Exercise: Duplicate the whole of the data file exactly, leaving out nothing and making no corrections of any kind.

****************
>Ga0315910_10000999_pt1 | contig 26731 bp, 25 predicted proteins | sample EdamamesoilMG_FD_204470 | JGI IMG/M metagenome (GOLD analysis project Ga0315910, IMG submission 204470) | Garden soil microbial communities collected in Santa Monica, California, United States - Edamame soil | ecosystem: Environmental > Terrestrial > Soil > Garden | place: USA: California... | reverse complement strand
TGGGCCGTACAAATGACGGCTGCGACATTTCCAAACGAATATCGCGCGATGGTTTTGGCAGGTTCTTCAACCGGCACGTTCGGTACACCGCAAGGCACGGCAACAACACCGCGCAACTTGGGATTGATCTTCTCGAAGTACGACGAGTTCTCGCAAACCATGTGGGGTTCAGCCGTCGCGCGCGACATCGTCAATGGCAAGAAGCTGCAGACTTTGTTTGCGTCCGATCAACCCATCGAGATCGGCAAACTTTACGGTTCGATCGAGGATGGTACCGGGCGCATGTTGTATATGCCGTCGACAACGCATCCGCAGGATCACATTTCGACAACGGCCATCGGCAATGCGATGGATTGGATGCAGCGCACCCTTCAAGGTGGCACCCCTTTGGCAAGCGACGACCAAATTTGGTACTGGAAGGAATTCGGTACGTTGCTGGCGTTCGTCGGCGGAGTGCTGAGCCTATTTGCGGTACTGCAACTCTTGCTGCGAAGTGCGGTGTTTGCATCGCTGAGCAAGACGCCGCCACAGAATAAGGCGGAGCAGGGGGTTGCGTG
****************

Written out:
>Ga0315910_10000999_pt1 | contig 26731 bp, 25 predicted proteins | sample EdamamesoilMG_FD_204470 | JGI IMG/M metagenome (GOLD analysis project Ga0315910, IMG submission 204470) | Garden soil microbial communities collected in Santa Monica, California, United States - Edamame soil | ecosystem: Environmental > Terrestrial > Soil > Garden | place: USA: California... | reverse complement strand
TGGGCCGTACAAATGACGGCTGCGACATTTCCAAACGAATATCGCGCGATGGTTTTGGCAGGTTCTTCAACCGGCACGTTCGGTACACCGCAAGGCACGGCAACAACACCGCGCAACTTGGGATTGATCTTCTCGAAGTACGACGAGTTCTCGCAAACCATGTGGGGTTCAGCCGTCGCGCGCGACATCGTCAATGGCAAGAAGCTGCAGACTTTGTTTGCGTCCGATCAACCCATCGAGATCGGCAAACTTTACGGTTCGATCGAGGATGGTACCGGGCGCATGTTGTATATGCCGTCGACAACGCATCCGCAGGATCACATTTCGACAACGGCCATCGGCAATGCGATGGATTGGATGCAGCGCACCCTTCAAGGTGGCACCCCTTTGGCAAGCGACGACCAAATTTGGTACTGGAAGGAATTCGGTACGTTGCTGGCGTTCGTCGGCGGAGTGCTGAGCCTATTTGCGGTACTGCAACTCTTGCTGCGAAGTGCGGTGTTTGCATCGCTGAGCAAGACGCCGCCACAGAATAAGGCGGAGCAGGGGGTTGCGTG